• Montemiglio L.C.
      • Jürgens M.C.
      • Engström Å.
      • Chi C.N.
      • Brunori M.
      • Jemth P.
      Sequence-specific long range networks in PSD-95/discs large/ZO-1 (PDZ) domains tune their binding selectivity.
      ,
      • Gianni S.
      • Engström A.
      • Larsson M.
      • Calosci N.
      • Malatesta F.
      • Eklund L.
      • Ngang C.C.
      • Travaglini-Allocatelli C.
      • Jemth P.
      The kinetics of PDZ domain-ligand interactions and implications for the binding mechanism.
      ). However, fitting of the kinetic binding data of the PSG supramodule and D-CRIPT6 to a single exponential function consistently yielded residuals displaying a clear nonrandom distribution around zero, even at D-CRIPT6 concentrations 10-fold higher than those of PSG (Fig. 2), suggesting a more complex mechanism than two-state. A double-exponential equation fitted well to the experimental traces recorded over 1 s, and the observed rate constants, kobs1 and kobs2, obtained from the fit were determined over a range of D-CRIPT6 concentrations (Fig. 2C). The apparently linear dependence of both rate constants on D-CRIPT6 concentration suggests that the PSG sample contained two distinct species, both of which could bind D-CRIPT6, one with an association rate constant, kon1, of 5.8 × 106m−1 s−1 (from kobs1) and the other with a kon2 of ∼0.56 × 106m−1 s−1 (from kobs2). In terms of amplitudes of the kinetic traces, kobs1 had a relatively large and kobs2 a relatively small amplitude (Fig. 2D). The koff values could not be determined directly from these binding data because they were too low to allow accurate extrapolation of kobs to zero D-CRIPT6 concentration.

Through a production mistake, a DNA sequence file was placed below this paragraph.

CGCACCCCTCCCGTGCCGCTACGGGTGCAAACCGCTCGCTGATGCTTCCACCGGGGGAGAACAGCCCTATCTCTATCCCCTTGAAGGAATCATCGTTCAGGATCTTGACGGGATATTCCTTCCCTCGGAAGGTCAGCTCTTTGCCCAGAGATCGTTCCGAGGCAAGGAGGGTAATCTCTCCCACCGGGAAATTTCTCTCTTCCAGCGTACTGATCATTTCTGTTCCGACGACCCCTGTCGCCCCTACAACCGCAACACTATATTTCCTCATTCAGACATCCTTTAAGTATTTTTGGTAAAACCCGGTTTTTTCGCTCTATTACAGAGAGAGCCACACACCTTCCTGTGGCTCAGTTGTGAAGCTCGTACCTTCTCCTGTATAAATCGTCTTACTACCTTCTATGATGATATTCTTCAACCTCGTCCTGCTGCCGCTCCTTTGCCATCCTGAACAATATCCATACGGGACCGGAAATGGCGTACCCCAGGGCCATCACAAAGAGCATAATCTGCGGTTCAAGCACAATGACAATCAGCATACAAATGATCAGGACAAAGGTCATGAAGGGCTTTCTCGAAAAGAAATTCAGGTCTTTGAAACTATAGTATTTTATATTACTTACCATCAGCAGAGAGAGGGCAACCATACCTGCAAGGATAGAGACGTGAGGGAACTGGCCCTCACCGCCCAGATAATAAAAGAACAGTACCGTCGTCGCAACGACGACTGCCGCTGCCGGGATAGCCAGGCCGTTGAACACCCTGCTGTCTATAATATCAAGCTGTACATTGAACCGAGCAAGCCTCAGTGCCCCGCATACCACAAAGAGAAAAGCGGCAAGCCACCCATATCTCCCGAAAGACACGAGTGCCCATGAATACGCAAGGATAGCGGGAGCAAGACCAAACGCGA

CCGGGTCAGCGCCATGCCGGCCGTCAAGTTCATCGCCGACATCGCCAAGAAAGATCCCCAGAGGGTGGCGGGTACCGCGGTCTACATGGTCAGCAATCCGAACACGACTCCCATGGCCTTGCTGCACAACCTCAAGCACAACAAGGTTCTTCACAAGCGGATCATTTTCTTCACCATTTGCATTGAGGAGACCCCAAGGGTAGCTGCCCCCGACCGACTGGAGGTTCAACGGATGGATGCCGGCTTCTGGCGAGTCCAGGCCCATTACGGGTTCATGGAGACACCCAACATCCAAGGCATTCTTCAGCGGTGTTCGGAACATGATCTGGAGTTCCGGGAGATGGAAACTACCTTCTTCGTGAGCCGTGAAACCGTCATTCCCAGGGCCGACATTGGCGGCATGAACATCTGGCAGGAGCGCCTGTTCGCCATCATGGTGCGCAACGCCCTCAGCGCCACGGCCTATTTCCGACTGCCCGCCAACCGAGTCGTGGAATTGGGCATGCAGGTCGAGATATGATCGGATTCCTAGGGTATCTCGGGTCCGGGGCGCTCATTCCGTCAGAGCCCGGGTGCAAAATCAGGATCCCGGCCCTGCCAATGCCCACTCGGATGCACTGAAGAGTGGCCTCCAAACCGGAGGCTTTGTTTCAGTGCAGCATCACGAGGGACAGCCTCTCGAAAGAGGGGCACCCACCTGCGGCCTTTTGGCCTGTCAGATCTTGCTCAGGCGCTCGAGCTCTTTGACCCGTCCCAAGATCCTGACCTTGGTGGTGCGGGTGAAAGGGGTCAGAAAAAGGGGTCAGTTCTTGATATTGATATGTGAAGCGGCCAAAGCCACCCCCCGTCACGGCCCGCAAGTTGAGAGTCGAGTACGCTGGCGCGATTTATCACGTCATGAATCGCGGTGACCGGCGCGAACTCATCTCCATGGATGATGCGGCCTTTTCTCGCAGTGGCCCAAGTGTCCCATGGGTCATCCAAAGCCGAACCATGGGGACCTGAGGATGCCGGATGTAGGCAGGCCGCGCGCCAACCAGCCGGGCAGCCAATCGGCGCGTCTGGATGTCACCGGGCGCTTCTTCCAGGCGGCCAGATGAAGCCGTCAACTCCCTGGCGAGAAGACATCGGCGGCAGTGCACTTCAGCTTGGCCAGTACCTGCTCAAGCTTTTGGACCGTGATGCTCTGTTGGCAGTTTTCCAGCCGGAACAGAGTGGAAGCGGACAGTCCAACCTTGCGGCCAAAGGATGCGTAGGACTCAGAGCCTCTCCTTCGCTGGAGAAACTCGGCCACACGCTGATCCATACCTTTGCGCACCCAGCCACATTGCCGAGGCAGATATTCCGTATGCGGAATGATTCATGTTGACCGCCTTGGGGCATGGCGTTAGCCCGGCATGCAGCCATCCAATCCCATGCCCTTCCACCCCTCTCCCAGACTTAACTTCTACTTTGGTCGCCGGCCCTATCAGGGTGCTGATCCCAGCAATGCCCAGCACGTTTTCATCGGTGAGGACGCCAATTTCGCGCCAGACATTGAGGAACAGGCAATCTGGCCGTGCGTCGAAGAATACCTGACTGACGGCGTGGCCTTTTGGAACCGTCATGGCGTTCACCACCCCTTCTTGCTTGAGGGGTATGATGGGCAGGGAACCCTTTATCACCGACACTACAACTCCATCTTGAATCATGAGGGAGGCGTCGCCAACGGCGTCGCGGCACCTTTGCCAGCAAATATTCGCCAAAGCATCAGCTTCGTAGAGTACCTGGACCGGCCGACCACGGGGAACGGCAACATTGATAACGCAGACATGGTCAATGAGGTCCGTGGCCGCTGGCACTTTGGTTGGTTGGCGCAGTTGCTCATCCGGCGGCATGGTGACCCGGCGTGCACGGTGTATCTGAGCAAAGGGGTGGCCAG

Figure thumbnail gr2
      Figure 2Binding kinetics of the PSG supramodule and CRIPT. A, example of kinetic transients for the association of PSG with D-CRIPT6. PSG (1 μm final concentration) was mixed rapidly in the stopped flow with D-CRIPT6 at different concentrations. B, the residuals are from fits to single- and double-exponential functions, respectively, at 4 μm final concentration of D-CRIPT6. C, the experiment was repeated over a range of D-CRIPT6 concentrations, and the kobs values obtained from the fit to a double-exponential function were plotted versus [D-CRIPT6]. kobs values of more than 150 s−1 were omitted because they very slightly but progressively deviated from a straight line because of instrumental limitations in the mixing. D, kinetic amplitudes associated with the respective kobs value.